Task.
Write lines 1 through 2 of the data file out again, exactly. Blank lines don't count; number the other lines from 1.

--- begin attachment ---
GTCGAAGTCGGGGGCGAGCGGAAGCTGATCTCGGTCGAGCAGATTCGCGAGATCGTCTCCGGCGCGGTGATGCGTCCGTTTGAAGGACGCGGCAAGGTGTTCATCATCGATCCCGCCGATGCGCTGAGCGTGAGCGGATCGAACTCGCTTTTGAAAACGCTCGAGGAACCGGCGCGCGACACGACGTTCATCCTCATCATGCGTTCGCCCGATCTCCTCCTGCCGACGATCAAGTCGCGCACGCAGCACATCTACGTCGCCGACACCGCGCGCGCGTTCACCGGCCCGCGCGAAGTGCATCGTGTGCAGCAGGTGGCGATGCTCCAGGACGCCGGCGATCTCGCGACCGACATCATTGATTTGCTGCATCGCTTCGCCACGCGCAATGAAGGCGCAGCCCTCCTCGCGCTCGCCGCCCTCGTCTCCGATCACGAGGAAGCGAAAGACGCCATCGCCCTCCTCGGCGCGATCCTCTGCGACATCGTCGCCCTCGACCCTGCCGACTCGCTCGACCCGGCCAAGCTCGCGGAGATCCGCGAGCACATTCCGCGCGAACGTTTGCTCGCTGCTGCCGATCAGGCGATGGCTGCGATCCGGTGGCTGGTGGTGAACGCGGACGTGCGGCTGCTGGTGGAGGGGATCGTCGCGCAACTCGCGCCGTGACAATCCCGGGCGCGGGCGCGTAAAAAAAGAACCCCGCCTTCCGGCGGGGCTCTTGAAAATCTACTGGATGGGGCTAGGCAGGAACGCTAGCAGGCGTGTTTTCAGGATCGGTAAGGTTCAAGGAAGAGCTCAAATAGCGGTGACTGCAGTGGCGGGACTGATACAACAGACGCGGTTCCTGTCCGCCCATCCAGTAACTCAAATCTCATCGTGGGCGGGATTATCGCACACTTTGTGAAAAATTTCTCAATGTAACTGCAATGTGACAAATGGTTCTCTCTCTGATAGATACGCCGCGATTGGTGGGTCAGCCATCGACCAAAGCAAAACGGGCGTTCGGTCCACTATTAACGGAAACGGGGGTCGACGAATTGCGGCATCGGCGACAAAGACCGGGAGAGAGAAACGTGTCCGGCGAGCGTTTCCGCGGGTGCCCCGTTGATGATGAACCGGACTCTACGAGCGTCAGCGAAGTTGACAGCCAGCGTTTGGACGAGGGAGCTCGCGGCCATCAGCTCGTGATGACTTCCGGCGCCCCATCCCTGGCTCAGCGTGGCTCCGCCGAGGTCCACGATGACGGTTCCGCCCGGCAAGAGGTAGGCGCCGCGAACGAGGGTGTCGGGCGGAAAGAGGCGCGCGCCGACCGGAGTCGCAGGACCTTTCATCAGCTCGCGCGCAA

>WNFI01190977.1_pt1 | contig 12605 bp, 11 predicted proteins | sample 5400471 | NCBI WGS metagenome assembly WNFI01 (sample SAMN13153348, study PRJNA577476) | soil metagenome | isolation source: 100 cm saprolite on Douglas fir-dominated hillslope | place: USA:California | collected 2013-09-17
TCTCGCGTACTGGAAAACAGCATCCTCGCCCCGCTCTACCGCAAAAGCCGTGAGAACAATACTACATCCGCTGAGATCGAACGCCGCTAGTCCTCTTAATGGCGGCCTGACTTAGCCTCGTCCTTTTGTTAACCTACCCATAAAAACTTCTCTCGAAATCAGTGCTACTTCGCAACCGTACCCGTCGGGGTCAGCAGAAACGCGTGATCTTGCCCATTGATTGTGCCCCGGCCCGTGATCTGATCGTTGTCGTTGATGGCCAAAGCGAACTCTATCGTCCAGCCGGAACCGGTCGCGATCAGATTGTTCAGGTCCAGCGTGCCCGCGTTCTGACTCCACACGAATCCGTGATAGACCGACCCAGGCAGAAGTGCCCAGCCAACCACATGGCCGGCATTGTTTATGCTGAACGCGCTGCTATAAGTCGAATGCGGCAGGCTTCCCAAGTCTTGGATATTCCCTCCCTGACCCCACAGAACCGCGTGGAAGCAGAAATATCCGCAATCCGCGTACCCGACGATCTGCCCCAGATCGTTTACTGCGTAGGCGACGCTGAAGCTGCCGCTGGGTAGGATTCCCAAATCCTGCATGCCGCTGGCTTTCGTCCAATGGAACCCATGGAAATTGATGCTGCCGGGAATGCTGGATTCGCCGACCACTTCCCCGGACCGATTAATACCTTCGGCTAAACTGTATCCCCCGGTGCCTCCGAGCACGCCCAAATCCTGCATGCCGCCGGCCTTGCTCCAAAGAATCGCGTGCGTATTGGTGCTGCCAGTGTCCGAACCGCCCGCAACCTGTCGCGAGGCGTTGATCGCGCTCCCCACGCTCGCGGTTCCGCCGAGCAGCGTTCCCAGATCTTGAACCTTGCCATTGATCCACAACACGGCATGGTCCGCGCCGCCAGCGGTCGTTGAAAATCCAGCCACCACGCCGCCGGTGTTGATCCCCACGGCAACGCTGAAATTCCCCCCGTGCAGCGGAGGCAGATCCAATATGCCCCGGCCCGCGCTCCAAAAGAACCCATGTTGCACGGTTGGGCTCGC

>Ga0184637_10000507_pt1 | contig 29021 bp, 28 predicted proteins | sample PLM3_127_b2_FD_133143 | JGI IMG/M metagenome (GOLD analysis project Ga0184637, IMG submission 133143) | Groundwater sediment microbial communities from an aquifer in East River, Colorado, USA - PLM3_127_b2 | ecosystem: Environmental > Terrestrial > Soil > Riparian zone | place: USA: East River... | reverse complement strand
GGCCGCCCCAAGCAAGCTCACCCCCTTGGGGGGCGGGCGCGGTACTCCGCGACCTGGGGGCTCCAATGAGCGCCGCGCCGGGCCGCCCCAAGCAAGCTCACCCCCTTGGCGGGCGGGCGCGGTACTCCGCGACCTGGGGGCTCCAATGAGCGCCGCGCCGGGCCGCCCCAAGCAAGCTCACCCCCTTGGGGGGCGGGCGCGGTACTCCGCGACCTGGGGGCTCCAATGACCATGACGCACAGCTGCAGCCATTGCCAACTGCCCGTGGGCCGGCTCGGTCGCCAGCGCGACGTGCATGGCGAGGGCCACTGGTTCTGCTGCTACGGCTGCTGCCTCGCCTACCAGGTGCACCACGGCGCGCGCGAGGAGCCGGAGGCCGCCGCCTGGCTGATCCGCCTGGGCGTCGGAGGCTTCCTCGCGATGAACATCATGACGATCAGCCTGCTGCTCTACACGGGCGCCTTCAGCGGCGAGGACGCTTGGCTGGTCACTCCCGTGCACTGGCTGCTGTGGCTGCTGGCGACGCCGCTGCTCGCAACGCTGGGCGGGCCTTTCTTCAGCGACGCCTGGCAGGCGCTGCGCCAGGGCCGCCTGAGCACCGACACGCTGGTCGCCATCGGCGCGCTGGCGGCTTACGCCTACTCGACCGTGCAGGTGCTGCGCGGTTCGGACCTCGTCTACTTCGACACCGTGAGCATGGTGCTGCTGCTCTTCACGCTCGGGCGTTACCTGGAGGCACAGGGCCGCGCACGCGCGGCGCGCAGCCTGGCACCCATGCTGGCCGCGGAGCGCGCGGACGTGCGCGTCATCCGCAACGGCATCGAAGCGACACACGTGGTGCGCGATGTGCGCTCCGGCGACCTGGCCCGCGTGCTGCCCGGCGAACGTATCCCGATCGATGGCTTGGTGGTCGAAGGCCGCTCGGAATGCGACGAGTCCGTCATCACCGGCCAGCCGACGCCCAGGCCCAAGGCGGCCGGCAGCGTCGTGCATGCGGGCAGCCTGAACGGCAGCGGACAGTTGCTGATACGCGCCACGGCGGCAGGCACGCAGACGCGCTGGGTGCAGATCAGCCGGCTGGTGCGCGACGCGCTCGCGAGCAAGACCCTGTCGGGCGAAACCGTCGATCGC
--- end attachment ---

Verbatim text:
GTCGAAGTCGGGGGCGAGCGGAAGCTGATCTCGGTCGAGCAGATTCGCGAGATCGTCTCCGGCGCGGTGATGCGTCCGTTTGAAGGACGCGGCAAGGTGTTCATCATCGATCCCGCCGATGCGCTGAGCGTGAGCGGATCGAACTCGCTTTTGAAAACGCTCGAGGAACCGGCGCGCGACACGACGTTCATCCTCATCATGCGTTCGCCCGATCTCCTCCTGCCGACGATCAAGTCGCGCACGCAGCACATCTACGTCGCCGACACCGCGCGCGCGTTCACCGGCCCGCGCGAAGTGCATCGTGTGCAGCAGGTGGCGATGCTCCAGGACGCCGGCGATCTCGCGACCGACATCATTGATTTGCTGCATCGCTTCGCCACGCGCAATGAAGGCGCAGCCCTCCTCGCGCTCGCCGCCCTCGTCTCCGATCACGAGGAAGCGAAAGACGCCATCGCCCTCCTCGGCGCGATCCTCTGCGACATCGTCGCCCTCGACCCTGCCGACTCGCTCGACCCGGCCAAGCTCGCGGAGATCCGCGAGCACATTCCGCGCGAACGTTTGCTCGCTGCTGCCGATCAGGCGATGGCTGCGATCCGGTGGCTGGTGGTGAACGCGGACGTGCGGCTGCTGGTGGAGGGGATCGTCGCGCAACTCGCGCCGTGACAATCCCGGGCGCGGGCGCGTAAAAAAAGAACCCCGCCTTCCGGCGGGGCTCTTGAAAATCTACTGGATGGGGCTAGGCAGGAACGCTAGCAGGCGTGTTTTCAGGATCGGTAAGGTTCAAGGAAGAGCTCAAATAGCGGTGACTGCAGTGGCGGGACTGATACAACAGACGCGGTTCCTGTCCGCCCATCCAGTAACTCAAATCTCATCGTGGGCGGGATTATCGCACACTTTGTGAAAAATTTCTCAATGTAACTGCAATGTGACAAATGGTTCTCTCTCTGATAGATACGCCGCGATTGGTGGGTCAGCCATCGACCAAAGCAAAACGGGCGTTCGGTCCACTATTAACGGAAACGGGGGTCGACGAATTGCGGCATCGGCGACAAAGACCGGGAGAGAGAAACGTGTCCGGCGAGCGTTTCCGCGGGTGCCCCGTTGATGATGAACCGGACTCTACGAGCGTCAGCGAAGTTGACAGCCAGCGTTTGGACGAGGGAGCTCGCGGCCATCAGCTCGTGATGACTTCCGGCGCCCCATCCCTGGCTCAGCGTGGCTCCGCCGAGGTCCACGATGACGGTTCCGCCCGGCAAGAGGTAGGCGCCGCGAACGAGGGTGTCGGGCGGAAAGAGGCGCGCGCCGACCGGAGTCGCAGGACCTTTCATCAGCTCGCGCGCAA

>WNFI01190977.1_pt1 | contig 12605 bp, 11 predicted proteins | sample 5400471 | NCBI WGS metagenome assembly WNFI01 (sample SAMN13153348, study PRJNA577476) | soil metagenome | isolation source: 100 cm saprolite on Douglas fir-dominated hillslope | place: USA:California | collected 2013-09-17